SHA Magazine Health & Beauty

How to recognise anxiety-related muscle spasms and pain

SHA Wellness Clinic
December 1, 2022
The body and the mind are connected, which means that what affects one also affects the other.

Overexertion, not warming up or stretching the muscles before exercise and prolonged poor posture are the most frequent physical causes of muscle pain. But since everything in the human body is interconnected, chronic stress or anxiety disorders can also cause them.

As José Luis Tabueña, head of the Physiotherapy Unit at SHA Wellness Clinic, tells us, “anxiety is a mental state characterised by severe unease, intense agitation, extreme insecurity and also by an angst that comes with some illnesses, especially certain neuroses. It is often confused with stress, but stress is a milder state of nervousness. Symptoms resulting from inadequate stress management are very often associated with muscular dysfunctions, and anxiety can be thought of as a more complex and higher level of stress, with more exacerbated components of distress and fear. If stress produces physical consequences, such as muscle tension or pain, it is clear that they are also caused by anxiety”.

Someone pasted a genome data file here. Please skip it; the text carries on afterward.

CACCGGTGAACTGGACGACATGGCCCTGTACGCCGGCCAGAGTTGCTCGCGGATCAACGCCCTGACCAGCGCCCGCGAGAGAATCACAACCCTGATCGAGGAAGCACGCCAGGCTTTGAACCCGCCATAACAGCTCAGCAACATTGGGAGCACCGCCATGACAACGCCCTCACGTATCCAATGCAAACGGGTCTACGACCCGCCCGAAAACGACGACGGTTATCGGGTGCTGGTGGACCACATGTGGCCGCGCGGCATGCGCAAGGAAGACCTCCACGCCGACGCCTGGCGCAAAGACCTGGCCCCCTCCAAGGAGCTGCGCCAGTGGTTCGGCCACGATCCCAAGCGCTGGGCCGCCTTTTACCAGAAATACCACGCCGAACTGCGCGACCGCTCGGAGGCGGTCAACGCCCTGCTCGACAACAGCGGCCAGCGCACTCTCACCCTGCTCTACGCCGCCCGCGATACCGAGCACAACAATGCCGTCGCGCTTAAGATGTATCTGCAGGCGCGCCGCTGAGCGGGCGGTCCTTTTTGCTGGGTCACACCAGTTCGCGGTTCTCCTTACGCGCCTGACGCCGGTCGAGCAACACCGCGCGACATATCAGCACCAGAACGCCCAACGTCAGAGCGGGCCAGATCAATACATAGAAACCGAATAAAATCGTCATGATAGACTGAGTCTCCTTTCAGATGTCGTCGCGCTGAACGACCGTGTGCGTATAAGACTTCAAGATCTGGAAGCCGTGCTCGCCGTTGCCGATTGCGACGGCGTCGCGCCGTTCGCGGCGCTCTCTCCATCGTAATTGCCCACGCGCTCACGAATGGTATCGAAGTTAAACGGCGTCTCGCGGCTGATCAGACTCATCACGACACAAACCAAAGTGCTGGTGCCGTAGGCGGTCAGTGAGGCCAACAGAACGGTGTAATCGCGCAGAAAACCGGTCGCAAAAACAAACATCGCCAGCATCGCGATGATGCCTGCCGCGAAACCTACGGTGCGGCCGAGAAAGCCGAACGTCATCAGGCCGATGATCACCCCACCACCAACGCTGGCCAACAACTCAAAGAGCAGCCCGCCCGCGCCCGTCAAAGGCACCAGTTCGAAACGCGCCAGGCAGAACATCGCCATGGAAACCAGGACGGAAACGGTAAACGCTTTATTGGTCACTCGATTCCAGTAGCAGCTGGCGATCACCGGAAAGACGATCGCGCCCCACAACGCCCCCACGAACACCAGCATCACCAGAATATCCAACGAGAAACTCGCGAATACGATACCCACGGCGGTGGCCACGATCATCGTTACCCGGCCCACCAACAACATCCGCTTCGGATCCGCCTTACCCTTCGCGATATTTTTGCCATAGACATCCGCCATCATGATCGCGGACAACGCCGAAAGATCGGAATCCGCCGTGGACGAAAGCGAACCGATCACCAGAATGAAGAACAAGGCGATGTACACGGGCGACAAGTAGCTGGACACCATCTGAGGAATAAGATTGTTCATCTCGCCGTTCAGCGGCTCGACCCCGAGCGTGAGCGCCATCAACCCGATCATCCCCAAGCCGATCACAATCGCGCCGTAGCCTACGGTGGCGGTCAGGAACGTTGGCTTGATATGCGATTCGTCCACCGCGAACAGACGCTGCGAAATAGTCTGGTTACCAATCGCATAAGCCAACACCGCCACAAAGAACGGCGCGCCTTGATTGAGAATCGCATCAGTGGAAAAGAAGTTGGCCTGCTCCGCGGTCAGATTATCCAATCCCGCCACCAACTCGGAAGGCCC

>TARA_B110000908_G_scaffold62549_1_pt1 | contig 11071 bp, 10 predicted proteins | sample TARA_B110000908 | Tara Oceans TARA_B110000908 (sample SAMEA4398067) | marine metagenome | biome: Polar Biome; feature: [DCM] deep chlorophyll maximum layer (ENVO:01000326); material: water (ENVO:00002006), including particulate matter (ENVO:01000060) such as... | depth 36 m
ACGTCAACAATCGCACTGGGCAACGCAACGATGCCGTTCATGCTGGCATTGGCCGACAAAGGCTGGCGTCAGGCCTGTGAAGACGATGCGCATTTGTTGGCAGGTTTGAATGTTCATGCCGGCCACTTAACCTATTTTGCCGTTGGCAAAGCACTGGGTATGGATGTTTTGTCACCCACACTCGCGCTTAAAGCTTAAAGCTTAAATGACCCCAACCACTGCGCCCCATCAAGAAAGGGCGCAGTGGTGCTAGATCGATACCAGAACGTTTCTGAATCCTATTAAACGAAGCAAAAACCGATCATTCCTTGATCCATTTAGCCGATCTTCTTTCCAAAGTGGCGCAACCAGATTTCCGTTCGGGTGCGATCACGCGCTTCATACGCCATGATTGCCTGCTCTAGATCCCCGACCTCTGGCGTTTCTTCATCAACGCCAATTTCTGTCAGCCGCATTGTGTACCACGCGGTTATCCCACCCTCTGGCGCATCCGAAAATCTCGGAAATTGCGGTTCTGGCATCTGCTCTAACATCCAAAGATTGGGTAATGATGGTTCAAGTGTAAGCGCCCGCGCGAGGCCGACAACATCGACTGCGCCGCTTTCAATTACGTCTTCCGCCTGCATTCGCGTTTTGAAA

Anxiety keeps muscles in a permanent state tension which, when concentrated in a certain area, results in a decrease in blood flow to the area, preventing the tissues from getting enough blood and oxygen (known as muscle tissue ischaemia) and can produce reactions such as stiffness, cramps, headaches, dizziness and muscle pain. Although we are all capable of instantly perceiving the pain of a muscle spasm or cramp, the truth is that not all types of muscle contractions are is the same. As José Luis explains, “there are three types of contractile activity: contracture, electrogenic (pathological) spasm and electrogenic rigidity. Contracture does not produce an electromyographic recording and originates inside the muscle fibres. Electrogenic spasm is an involuntary pathological contraction of the muscle caused by the alpha motor neurons and the motor plate. And electrogenic rigidity refers to muscle tension resulting from muscle contraction in individuals who are tense. The areas most affected by contractures are usually the cervical and lumbar areas, the shoulder girdle, the shoulders, the face, the jaw musculature and the back in general”.


Subscribe to our newsletter

Stay up to date every month with all the latest articles in health, wellness and healthy nutrition
Send this to a friend